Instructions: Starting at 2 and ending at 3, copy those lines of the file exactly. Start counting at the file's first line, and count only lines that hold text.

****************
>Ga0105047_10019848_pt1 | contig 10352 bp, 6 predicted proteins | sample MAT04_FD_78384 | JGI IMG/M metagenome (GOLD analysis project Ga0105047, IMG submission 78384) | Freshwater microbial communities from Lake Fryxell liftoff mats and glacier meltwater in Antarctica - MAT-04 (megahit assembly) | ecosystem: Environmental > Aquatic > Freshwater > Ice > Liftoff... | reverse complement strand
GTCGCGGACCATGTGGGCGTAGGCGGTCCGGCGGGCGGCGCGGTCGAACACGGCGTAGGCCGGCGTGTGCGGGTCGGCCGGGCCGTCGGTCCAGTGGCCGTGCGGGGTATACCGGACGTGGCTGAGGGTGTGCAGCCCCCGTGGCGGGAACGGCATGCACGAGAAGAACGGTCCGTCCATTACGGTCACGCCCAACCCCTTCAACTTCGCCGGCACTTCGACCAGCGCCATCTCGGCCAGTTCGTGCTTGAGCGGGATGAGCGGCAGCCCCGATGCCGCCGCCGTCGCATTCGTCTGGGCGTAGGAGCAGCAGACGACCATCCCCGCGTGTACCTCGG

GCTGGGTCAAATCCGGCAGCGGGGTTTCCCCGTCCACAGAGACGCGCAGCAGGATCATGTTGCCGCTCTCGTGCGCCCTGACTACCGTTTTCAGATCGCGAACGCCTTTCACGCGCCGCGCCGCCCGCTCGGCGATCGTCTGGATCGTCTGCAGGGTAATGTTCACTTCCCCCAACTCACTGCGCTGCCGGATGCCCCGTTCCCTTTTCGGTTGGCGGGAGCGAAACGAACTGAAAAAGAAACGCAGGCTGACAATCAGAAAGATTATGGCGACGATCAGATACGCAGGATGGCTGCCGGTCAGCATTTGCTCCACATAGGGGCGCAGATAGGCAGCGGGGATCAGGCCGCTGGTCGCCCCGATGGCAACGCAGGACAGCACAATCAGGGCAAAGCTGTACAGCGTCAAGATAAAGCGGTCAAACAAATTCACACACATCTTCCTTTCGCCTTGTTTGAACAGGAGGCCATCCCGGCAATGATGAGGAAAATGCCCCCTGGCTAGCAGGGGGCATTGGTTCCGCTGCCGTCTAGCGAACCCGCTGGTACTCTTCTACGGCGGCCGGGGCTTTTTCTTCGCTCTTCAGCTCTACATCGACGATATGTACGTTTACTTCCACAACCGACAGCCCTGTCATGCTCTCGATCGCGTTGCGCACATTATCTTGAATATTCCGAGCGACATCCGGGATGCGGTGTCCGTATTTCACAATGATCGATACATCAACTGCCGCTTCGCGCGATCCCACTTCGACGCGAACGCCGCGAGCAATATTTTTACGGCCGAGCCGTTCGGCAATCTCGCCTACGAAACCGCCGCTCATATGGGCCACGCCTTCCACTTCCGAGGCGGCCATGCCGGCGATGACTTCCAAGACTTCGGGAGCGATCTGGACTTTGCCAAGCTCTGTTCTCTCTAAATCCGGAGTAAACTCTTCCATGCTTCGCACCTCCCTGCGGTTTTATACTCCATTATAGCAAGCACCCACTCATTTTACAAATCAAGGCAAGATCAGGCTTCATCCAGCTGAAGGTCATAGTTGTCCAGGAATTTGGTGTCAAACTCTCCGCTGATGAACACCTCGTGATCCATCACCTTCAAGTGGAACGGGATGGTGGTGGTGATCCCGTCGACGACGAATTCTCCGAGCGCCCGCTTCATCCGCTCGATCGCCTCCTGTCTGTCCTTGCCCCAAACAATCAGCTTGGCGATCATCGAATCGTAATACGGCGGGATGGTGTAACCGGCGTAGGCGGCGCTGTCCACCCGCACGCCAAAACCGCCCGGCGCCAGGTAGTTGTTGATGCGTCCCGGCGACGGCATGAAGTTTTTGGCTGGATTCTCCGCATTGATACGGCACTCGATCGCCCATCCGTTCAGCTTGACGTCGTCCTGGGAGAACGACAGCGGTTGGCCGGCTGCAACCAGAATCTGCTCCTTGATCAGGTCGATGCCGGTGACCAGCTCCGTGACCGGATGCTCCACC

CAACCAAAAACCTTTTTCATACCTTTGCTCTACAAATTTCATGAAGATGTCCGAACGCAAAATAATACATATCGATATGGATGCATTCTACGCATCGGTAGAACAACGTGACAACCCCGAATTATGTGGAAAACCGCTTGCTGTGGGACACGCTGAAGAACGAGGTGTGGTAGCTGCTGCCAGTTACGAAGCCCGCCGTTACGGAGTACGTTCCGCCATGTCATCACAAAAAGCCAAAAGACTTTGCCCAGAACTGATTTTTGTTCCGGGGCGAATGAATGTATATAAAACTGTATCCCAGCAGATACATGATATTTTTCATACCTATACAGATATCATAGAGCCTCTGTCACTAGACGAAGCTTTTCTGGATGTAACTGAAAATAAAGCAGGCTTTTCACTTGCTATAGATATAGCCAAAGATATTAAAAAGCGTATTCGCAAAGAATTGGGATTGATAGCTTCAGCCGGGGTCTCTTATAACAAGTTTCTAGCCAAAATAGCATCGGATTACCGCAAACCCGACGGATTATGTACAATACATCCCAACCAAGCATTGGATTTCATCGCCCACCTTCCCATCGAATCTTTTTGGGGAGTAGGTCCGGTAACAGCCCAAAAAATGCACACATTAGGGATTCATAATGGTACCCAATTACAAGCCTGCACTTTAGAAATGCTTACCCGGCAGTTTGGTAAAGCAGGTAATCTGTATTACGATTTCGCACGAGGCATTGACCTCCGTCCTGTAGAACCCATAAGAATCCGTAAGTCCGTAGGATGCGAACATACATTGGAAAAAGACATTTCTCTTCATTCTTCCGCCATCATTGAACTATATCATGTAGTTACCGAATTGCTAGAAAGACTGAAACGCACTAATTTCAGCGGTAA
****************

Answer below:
GTCGCGGACCATGTGGGCGTAGGCGGTCCGGCGGGCGGCGCGGTCGAACACGGCGTAGGCCGGCGTGTGCGGGTCGGCCGGGCCGTCGGTCCAGTGGCCGTGCGGGGTATACCGGACGTGGCTGAGGGTGTGCAGCCCCCGTGGCGGGAACGGCATGCACGAGAAGAACGGTCCGTCCATTACGGTCACGCCCAACCCCTTCAACTTCGCCGGCACTTCGACCAGCGCCATCTCGGCCAGTTCGTGCTTGAGCGGGATGAGCGGCAGCCCCGATGCCGCCGCCGTCGCATTCGTCTGGGCGTAGGAGCAGCAGACGACCATCCCCGCGTGTACCTCGG

GCTGGGTCAAATCCGGCAGCGGGGTTTCCCCGTCCACAGAGACGCGCAGCAGGATCATGTTGCCGCTCTCGTGCGCCCTGACTACCGTTTTCAGATCGCGAACGCCTTTCACGCGCCGCGCCGCCCGCTCGGCGATCGTCTGGATCGTCTGCAGGGTAATGTTCACTTCCCCCAACTCACTGCGCTGCCGGATGCCCCGTTCCCTTTTCGGTTGGCGGGAGCGAAACGAACTGAAAAAGAAACGCAGGCTGACAATCAGAAAGATTATGGCGACGATCAGATACGCAGGATGGCTGCCGGTCAGCATTTGCTCCACATAGGGGCGCAGATAGGCAGCGGGGATCAGGCCGCTGGTCGCCCCGATGGCAACGCAGGACAGCACAATCAGGGCAAAGCTGTACAGCGTCAAGATAAAGCGGTCAAACAAATTCACACACATCTTCCTTTCGCCTTGTTTGAACAGGAGGCCATCCCGGCAATGATGAGGAAAATGCCCCCTGGCTAGCAGGGGGCATTGGTTCCGCTGCCGTCTAGCGAACCCGCTGGTACTCTTCTACGGCGGCCGGGGCTTTTTCTTCGCTCTTCAGCTCTACATCGACGATATGTACGTTTACTTCCACAACCGACAGCCCTGTCATGCTCTCGATCGCGTTGCGCACATTATCTTGAATATTCCGAGCGACATCCGGGATGCGGTGTCCGTATTTCACAATGATCGATACATCAACTGCCGCTTCGCGCGATCCCACTTCGACGCGAACGCCGCGAGCAATATTTTTACGGCCGAGCCGTTCGGCAATCTCGCCTACGAAACCGCCGCTCATATGGGCCACGCCTTCCACTTCCGAGGCGGCCATGCCGGCGATGACTTCCAAGACTTCGGGAGCGATCTGGACTTTGCCAAGCTCTGTTCTCTCTAAATCCGGAGTAAACTCTTCCATGCTTCGCACCTCCCTGCGGTTTTATACTCCATTATAGCAAGCACCCACTCATTTTACAAATCAAGGCAAGATCAGGCTTCATCCAGCTGAAGGTCATAGTTGTCCAGGAATTTGGTGTCAAACTCTCCGCTGATGAACACCTCGTGATCCATCACCTTCAAGTGGAACGGGATGGTGGTGGTGATCCCGTCGACGACGAATTCTCCGAGCGCCCGCTTCATCCGCTCGATCGCCTCCTGTCTGTCCTTGCCCCAAACAATCAGCTTGGCGATCATCGAATCGTAATACGGCGGGATGGTGTAACCGGCGTAGGCGGCGCTGTCCACCCGCACGCCAAAACCGCCCGGCGCCAGGTAGTTGTTGATGCGTCCCGGCGACGGCATGAAGTTTTTGGCTGGATTCTCCGCATTGATACGGCACTCGATCGCCCATCCGTTCAGCTTGACGTCGTCCTGGGAGAACGACAGCGGTTGGCCGGCTGCAACCAGAATCTGCTCCTTGATCAGGTCGATGCCGGTGACCAGCTCCGTGACCGGATGCTCCACC